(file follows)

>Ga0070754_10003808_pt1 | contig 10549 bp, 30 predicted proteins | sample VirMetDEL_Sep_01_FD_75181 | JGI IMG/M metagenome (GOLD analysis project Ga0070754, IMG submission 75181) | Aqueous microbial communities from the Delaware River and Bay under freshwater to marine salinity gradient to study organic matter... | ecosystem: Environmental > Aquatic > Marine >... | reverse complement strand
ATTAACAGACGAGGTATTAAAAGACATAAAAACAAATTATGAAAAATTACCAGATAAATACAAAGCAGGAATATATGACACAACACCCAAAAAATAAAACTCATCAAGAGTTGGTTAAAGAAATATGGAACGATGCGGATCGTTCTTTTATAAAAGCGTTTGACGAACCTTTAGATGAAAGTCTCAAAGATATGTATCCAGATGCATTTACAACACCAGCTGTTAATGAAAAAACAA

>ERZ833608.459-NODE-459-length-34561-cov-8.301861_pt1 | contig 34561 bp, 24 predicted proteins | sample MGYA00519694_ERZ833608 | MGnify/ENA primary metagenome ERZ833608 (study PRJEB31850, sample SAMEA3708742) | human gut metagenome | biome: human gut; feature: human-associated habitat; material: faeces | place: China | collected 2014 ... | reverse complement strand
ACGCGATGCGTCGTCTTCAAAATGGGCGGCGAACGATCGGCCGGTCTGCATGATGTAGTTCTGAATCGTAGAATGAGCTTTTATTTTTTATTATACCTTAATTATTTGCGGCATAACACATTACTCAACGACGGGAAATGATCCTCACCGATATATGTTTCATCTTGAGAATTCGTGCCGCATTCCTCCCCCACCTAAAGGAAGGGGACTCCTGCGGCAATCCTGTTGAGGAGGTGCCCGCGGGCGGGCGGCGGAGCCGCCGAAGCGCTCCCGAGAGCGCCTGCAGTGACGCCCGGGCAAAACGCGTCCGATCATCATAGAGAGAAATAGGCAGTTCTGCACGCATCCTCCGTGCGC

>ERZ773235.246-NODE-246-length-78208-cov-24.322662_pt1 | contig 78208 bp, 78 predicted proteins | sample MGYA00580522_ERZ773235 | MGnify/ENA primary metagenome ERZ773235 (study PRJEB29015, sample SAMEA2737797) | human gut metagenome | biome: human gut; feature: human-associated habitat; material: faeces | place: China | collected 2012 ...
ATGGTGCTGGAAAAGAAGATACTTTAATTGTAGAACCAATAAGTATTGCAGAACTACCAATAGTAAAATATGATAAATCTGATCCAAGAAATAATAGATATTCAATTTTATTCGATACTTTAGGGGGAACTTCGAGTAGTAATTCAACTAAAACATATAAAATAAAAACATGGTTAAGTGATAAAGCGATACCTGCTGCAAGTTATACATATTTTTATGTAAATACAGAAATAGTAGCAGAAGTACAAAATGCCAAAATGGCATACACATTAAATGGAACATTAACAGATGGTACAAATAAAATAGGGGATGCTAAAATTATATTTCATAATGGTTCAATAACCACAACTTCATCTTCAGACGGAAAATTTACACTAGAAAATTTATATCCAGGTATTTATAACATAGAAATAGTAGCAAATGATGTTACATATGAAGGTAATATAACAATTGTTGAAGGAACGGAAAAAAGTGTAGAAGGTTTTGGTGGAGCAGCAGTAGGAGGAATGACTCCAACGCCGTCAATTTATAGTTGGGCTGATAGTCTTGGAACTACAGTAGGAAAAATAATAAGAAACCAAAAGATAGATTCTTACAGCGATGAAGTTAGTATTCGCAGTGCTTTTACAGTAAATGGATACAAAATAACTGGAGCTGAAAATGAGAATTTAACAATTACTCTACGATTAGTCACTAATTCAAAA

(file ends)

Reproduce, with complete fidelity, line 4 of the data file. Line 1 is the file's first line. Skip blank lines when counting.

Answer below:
ACGCGATGCGTCGTCTTCAAAATGGGCGGCGAACGATCGGCCGGTCTGCATGATGTAGTTCTGAATCGTAGAATGAGCTTTTATTTTTTATTATACCTTAATTATTTGCGGCATAACACATTACTCAACGACGGGAAATGATCCTCACCGATATATGTTTCATCTTGAGAATTCGTGCCGCATTCCTCCCCCACCTAAAGGAAGGGGACTCCTGCGGCAATCCTGTTGAGGAGGTGCCCGCGGGCGGGCGGCGGAGCCGCCGAAGCGCTCCCGAGAGCGCCTGCAGTGACGCCCGGGCAAAACGCGTCCGATCATCATAGAGAGAAATAGGCAGTTCTGCACGCATCCTCCGTGCGC